edited March 10, 2011
    Most out of door shots always have some areas in sunlight, and some in shade, and hence different color temperatures within their boundaries. This is not inherent to digital, but was true in the days of Kodachrome as well. We used to see it, but just ignore, or not recognize it, or maybe left it to Kodak to resolve. I find I go through this same thought process in my own images, and ultimately have to decide which is more important, sun lit or shaded.

    As I touched briefly earlier, what is the color of a heron? I think it is like snow, the color of whatever light is shining on it, whether daytime sunlight, shade ( blue sky light actually is what shade is ) , or even red from a nearby barn, or green from surrounding vegetation. If you ever shoot a bride on a golf course you will know that her pure white dress IS green in the reflected light from the grass. SO what color is a heron? Not always a pure white that is for sure, but finally the color the photographer/editor decides looks right to his/her eye. Correcting casts can be beneficial, but if you correct the cast of a low afternoon sunlit scene, you will ruin it. It is the warmth in the color tone that makes it, frequently.

    I think significant color casts more usually are caused by combinations of crossed lighting; sunlight with tungsten, or tungsten and a little fluorescent, or filtered tungsten, or even sunlight reflected off a wall - whether brick or stone or red rock.

    Think of a person standing in the shade where the sun shines on a red rock wall opposite the shaded area and you can have blue light on one side of the subject and red light on the other....Theoretically an Expo disc would give you an average color temp that will render grey -> grey, but a person may have blue on one side of their nose and red on the other in this situation. We need to see this in advance so we can correct it with a scrim before shooting I think.

    I am not sure I really answered your questions with my rambling monologue, John. Maybe our readers will give us their opinions as well.
    Pathfinder - www.pathfinder.smugmug.com

    Moderator of the Technique Forum and Finishing School on Dgrin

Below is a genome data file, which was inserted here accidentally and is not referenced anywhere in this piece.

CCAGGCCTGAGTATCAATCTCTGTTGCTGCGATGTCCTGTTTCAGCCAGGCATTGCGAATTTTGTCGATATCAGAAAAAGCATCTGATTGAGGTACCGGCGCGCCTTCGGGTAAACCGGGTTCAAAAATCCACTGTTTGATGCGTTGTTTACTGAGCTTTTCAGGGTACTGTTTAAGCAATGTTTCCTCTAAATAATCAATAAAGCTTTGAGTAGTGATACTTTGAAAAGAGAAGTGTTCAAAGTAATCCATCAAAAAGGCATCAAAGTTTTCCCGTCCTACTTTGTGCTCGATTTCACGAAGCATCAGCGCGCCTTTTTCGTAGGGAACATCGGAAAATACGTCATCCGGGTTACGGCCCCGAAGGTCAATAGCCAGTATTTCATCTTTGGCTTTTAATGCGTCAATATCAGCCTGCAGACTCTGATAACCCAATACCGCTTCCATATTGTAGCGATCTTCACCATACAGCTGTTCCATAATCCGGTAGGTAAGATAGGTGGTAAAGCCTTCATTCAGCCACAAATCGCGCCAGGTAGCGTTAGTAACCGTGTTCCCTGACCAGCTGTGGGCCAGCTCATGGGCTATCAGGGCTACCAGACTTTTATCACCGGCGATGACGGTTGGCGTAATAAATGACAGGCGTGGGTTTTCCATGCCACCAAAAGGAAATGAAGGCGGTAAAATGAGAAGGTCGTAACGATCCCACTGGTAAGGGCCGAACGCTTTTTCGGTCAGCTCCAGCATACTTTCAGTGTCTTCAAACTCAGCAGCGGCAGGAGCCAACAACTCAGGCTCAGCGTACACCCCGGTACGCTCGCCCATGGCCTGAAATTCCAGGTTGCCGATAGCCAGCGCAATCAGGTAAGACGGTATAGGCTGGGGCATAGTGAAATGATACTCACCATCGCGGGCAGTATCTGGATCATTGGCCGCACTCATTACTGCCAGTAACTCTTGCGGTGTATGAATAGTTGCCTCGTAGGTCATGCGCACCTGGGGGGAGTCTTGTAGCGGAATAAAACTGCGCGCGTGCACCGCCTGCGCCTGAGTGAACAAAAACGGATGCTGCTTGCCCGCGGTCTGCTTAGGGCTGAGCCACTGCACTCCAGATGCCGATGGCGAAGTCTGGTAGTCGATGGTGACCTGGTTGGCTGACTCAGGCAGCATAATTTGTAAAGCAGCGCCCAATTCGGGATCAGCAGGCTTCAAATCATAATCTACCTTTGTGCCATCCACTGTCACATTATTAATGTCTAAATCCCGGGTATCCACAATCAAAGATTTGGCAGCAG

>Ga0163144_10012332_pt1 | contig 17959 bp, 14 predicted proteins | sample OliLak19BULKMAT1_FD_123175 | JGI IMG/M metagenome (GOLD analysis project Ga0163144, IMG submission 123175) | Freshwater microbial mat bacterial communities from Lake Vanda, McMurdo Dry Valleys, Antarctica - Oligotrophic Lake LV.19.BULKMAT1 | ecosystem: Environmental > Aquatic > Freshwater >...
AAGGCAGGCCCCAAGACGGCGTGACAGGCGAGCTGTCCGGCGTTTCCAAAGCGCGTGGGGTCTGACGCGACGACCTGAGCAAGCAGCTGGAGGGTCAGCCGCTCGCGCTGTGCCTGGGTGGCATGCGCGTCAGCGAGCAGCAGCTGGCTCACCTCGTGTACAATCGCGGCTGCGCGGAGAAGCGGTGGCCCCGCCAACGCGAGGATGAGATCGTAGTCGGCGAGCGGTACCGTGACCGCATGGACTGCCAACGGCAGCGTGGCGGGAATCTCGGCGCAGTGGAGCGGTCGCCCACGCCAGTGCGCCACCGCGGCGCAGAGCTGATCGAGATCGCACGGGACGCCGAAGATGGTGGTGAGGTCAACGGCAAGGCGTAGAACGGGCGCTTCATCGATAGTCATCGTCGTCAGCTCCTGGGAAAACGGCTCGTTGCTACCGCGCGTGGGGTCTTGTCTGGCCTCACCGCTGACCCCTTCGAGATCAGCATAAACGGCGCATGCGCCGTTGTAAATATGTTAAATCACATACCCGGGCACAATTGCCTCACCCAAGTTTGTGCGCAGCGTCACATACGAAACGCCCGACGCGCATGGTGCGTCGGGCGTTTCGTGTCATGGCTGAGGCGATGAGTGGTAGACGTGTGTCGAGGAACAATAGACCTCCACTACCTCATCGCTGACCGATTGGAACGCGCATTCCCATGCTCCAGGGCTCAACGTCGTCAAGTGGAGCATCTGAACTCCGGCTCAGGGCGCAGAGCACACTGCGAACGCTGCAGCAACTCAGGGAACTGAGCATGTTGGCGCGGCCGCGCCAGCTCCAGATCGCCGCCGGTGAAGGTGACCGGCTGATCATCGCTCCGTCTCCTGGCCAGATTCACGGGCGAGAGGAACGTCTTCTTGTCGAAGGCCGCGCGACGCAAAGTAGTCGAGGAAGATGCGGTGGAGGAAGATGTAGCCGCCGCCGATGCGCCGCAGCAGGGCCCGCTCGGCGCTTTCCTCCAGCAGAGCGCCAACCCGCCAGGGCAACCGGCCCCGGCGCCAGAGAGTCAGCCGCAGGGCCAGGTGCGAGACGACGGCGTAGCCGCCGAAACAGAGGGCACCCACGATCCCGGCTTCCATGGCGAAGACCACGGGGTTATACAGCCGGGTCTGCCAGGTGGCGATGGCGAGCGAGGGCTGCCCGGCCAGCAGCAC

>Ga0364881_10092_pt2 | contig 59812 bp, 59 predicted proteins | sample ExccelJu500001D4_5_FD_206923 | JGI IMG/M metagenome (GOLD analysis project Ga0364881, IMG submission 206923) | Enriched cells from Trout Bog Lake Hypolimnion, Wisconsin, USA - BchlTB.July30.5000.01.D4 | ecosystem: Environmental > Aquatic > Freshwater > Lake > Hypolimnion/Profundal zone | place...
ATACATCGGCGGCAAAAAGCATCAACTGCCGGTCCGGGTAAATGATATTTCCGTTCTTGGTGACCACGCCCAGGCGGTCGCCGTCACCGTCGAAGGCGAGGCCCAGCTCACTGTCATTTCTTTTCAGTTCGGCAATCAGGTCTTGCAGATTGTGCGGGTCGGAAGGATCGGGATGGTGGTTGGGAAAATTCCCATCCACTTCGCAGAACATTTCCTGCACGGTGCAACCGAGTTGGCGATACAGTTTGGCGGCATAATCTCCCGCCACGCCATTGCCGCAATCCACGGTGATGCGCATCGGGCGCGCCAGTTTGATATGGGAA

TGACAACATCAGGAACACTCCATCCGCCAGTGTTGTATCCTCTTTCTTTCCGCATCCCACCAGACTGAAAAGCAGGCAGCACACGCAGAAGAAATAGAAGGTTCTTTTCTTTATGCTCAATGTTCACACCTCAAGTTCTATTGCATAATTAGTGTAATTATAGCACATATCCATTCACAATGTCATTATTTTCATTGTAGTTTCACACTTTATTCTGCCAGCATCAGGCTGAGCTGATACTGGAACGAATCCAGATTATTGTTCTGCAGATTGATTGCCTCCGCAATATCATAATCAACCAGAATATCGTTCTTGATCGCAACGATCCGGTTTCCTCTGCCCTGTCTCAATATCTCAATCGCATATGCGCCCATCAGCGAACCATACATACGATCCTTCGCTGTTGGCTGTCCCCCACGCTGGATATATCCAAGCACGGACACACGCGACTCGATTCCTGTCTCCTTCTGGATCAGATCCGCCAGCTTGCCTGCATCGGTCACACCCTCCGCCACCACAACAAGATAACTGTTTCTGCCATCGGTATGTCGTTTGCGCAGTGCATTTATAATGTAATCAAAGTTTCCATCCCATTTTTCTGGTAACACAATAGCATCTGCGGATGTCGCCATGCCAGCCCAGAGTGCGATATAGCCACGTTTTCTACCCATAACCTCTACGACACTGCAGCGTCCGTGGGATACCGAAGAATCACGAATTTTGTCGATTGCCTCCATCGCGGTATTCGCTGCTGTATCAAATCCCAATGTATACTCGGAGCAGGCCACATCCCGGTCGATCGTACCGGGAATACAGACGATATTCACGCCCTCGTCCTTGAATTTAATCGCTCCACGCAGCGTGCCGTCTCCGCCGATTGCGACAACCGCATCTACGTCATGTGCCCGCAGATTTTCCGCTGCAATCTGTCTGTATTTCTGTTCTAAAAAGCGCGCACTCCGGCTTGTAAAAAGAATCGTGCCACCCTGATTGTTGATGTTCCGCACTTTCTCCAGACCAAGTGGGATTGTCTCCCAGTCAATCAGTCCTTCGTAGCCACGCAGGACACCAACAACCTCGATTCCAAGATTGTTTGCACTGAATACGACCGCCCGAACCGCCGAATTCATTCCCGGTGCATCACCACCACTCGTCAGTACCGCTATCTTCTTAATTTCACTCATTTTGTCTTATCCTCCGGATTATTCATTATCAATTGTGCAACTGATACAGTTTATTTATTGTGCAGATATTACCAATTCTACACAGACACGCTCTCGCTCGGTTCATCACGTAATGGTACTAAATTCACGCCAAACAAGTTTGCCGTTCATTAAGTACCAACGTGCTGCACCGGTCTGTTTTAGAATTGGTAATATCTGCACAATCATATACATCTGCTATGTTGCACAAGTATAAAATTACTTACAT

• jjbongjjbong Major grins Posts: 244Registered Users Major grins
    edited March 10, 2011
    pathfinder wrote: »
    I am not sure I really answered your questions with my rambling monologue, John. Maybe our readers will give us their opinions as well.

    That's a nice explanation, Jim, and it explains a lot.

    But there's the difference between what we see and what the camera sees, and that's the objective of cast removal. Regardless of the grass reflections in the bride's dress, for example, we all remember it as white. Somehow we don't see the green reflection, but the camera does. Same thing for the heron.
    John Bongiovanni
  • pathfinderpathfinder Drive By Digital Shooter western IndianaPosts: 14,426Super Moderators moderator
    edited March 11, 2011
    jjbong wrote: »
    But there's the difference between what we see and what the camera sees, and that's the objective of cast removal. Regardless of the grass reflections in the bride's dress, for example, we all remember it as white. Somehow we don't see the green reflection, but the camera does. Same thing for the heron.

    That really is the issue isn't it. We don't "see it" although the camera does capture it, and hence we know it IS there, but cannot accept it in our prints on paper. Thus the goal of cast removal is to alter the actual correctly captured colors to hues that are more inline with our subjective memory???

    It really is challenging at times. When I first shot a bride on a golf course I was stunned by how green her dress looked in the images, and did not "see" the green at the shoot at all, although it obviously was there if you looked for it. A magenta filter would kill the green in her dress nicely.

    Folks tell me clouds are white and never green; I invite them to photograph the cumulous clouds over the cornfields in Iowa sometime.
    Pathfinder - www.pathfinder.smugmug.com

    Moderator of the Technique Forum and Finishing School on Dgrin
  • jjbongjjbong Major grins Posts: 244Registered Users Major grins
    edited March 15, 2011
    pathfinder wrote: »
    That really is the issue isn't it. We don't "see it" although the camera does capture it, and hence we know it IS there, but cannot accept it in our prints on paper. Thus the goal of cast removal is to alter the actual correctly captured colors to hues that are more inline with our subjective memory???

    I'd rephrase it slightly. The goal is to show what we actually saw, as the eye/brain work differently than a camera. I'm not an expert on this, but Google quickly provided me these examples:

    http://www.psychworld.com/optical-illusion-of-the-week-chromatic-adaptation-2011-01
    http://www.colorcube.com/illusions/chrmadptb.htm

    I have a real good example right outside our house. We live on a hill, looking out on an old, white hotel with a cupola that these days is lit with florescent lights. so at night the interior of the cupola looks pretty green from here. But where you're up there at night, it sure looks white.
    John Bongiovanni
  • pathfinderpathfinder Drive By Digital Shooter western IndianaPosts: 14,426Super Moderators moderator
    edited March 15, 2011
    It all comes down to whether we believe what we "see" is reality, or what we image with a device is a rendering of reality, doesn't it?

    I sound like President Clinton I think.rolleyes1.gif
    Pathfinder - www.pathfinder.smugmug.com

    Moderator of the Technique Forum and Finishing School on Dgrin